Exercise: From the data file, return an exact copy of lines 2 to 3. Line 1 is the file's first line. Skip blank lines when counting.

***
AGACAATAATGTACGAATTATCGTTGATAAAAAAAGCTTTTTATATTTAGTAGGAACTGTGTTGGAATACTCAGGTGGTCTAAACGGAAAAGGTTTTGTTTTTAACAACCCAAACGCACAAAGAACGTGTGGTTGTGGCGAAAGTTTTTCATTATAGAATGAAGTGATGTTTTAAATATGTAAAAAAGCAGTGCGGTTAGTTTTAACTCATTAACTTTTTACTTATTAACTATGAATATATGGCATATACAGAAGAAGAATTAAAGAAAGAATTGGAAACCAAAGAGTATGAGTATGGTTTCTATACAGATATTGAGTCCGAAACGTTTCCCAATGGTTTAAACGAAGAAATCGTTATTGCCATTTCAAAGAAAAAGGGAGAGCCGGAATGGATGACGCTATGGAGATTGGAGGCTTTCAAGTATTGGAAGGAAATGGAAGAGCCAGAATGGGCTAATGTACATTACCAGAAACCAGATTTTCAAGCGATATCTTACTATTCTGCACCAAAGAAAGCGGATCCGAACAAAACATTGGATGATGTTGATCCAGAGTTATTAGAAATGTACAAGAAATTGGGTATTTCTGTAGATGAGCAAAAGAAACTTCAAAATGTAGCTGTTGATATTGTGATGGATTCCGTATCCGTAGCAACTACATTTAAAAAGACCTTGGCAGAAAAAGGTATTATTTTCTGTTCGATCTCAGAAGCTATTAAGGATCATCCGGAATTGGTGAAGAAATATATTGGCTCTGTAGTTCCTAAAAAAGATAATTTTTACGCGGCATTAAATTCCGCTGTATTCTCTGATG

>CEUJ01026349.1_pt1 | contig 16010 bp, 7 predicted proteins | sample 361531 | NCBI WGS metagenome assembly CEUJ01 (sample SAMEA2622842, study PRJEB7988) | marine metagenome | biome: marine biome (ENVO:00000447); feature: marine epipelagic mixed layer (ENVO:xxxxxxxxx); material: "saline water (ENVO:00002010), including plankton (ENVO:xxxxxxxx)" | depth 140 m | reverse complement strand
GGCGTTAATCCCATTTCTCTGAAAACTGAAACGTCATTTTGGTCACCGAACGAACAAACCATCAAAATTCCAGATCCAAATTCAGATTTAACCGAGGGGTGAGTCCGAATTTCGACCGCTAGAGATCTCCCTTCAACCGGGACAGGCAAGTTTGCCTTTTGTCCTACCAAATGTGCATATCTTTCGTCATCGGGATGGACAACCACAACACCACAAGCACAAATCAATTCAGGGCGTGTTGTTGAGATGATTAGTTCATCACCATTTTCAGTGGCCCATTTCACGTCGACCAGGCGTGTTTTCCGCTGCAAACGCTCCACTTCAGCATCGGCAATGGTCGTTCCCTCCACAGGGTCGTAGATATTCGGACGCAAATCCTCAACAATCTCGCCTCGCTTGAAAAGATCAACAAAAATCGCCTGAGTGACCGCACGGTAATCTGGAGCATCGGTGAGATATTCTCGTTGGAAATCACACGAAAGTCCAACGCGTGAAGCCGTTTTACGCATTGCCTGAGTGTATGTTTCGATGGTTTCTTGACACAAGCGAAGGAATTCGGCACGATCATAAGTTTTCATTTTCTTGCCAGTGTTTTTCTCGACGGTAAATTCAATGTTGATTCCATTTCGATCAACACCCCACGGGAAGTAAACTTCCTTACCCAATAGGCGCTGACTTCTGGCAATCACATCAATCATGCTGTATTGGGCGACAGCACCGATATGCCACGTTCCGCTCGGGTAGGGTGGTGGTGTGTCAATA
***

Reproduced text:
>CEUJ01026349.1_pt1 | contig 16010 bp, 7 predicted proteins | sample 361531 | NCBI WGS metagenome assembly CEUJ01 (sample SAMEA2622842, study PRJEB7988) | marine metagenome | biome: marine biome (ENVO:00000447); feature: marine epipelagic mixed layer (ENVO:xxxxxxxxx); material: "saline water (ENVO:00002010), including plankton (ENVO:xxxxxxxx)" | depth 140 m | reverse complement strand
GGCGTTAATCCCATTTCTCTGAAAACTGAAACGTCATTTTGGTCACCGAACGAACAAACCATCAAAATTCCAGATCCAAATTCAGATTTAACCGAGGGGTGAGTCCGAATTTCGACCGCTAGAGATCTCCCTTCAACCGGGACAGGCAAGTTTGCCTTTTGTCCTACCAAATGTGCATATCTTTCGTCATCGGGATGGACAACCACAACACCACAAGCACAAATCAATTCAGGGCGTGTTGTTGAGATGATTAGTTCATCACCATTTTCAGTGGCCCATTTCACGTCGACCAGGCGTGTTTTCCGCTGCAAACGCTCCACTTCAGCATCGGCAATGGTCGTTCCCTCCACAGGGTCGTAGATATTCGGACGCAAATCCTCAACAATCTCGCCTCGCTTGAAAAGATCAACAAAAATCGCCTGAGTGACCGCACGGTAATCTGGAGCATCGGTGAGATATTCTCGTTGGAAATCACACGAAAGTCCAACGCGTGAAGCCGTTTTACGCATTGCCTGAGTGTATGTTTCGATGGTTTCTTGACACAAGCGAAGGAATTCGGCACGATCATAAGTTTTCATTTTCTTGCCAGTGTTTTTCTCGACGGTAAATTCAATGTTGATTCCATTTCGATCAACACCCCACGGGAAGTAAACTTCCTTACCCAATAGGCGCTGACTTCTGGCAATCACATCAATCATGCTGTATTGGGCGACAGCACCGATATGCCACGTTCCGCTCGGGTAGGGTGGTGGTGTGTCAATA